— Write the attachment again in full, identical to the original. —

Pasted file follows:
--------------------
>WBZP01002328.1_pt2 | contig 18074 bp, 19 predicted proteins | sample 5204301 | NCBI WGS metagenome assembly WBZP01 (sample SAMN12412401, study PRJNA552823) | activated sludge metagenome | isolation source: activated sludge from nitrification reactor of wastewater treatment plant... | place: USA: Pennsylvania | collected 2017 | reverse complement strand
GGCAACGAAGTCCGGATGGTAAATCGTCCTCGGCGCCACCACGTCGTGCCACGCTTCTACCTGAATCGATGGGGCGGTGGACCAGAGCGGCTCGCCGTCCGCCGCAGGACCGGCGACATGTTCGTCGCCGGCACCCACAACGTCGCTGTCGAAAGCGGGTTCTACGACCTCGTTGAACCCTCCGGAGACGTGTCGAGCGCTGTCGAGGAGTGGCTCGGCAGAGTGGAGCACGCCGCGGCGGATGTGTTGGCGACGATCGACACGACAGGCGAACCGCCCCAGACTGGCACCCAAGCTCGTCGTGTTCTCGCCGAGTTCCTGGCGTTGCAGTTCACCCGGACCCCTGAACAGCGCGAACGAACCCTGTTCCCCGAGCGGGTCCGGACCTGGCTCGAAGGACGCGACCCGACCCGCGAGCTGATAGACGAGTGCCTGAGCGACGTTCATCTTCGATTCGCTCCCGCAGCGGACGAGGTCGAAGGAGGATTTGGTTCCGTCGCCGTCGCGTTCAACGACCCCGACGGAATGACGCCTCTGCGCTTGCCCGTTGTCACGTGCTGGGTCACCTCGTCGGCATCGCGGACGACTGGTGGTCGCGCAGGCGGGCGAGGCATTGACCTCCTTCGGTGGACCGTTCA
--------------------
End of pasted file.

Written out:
>WBZP01002328.1_pt2 | contig 18074 bp, 19 predicted proteins | sample 5204301 | NCBI WGS metagenome assembly WBZP01 (sample SAMN12412401, study PRJNA552823) | activated sludge metagenome | isolation source: activated sludge from nitrification reactor of wastewater treatment plant... | place: USA: Pennsylvania | collected 2017 | reverse complement strand
GGCAACGAAGTCCGGATGGTAAATCGTCCTCGGCGCCACCACGTCGTGCCACGCTTCTACCTGAATCGATGGGGCGGTGGACCAGAGCGGCTCGCCGTCCGCCGCAGGACCGGCGACATGTTCGTCGCCGGCACCCACAACGTCGCTGTCGAAAGCGGGTTCTACGACCTCGTTGAACCCTCCGGAGACGTGTCGAGCGCTGTCGAGGAGTGGCTCGGCAGAGTGGAGCACGCCGCGGCGGATGTGTTGGCGACGATCGACACGACAGGCGAACCGCCCCAGACTGGCACCCAAGCTCGTCGTGTTCTCGCCGAGTTCCTGGCGTTGCAGTTCACCCGGACCCCTGAACAGCGCGAACGAACCCTGTTCCCCGAGCGGGTCCGGACCTGGCTCGAAGGACGCGACCCGACCCGCGAGCTGATAGACGAGTGCCTGAGCGACGTTCATCTTCGATTCGCTCCCGCAGCGGACGAGGTCGAAGGAGGATTTGGTTCCGTCGCCGTCGCGTTCAACGACCCCGACGGAATGACGCCTCTGCGCTTGCCCGTTGTCACGTGCTGGGTCACCTCGTCGGCATCGCGGACGACTGGTGGTCGCGCAGGCGGGCGAGGCATTGACCTCCTTCGGTGGACCGTTCA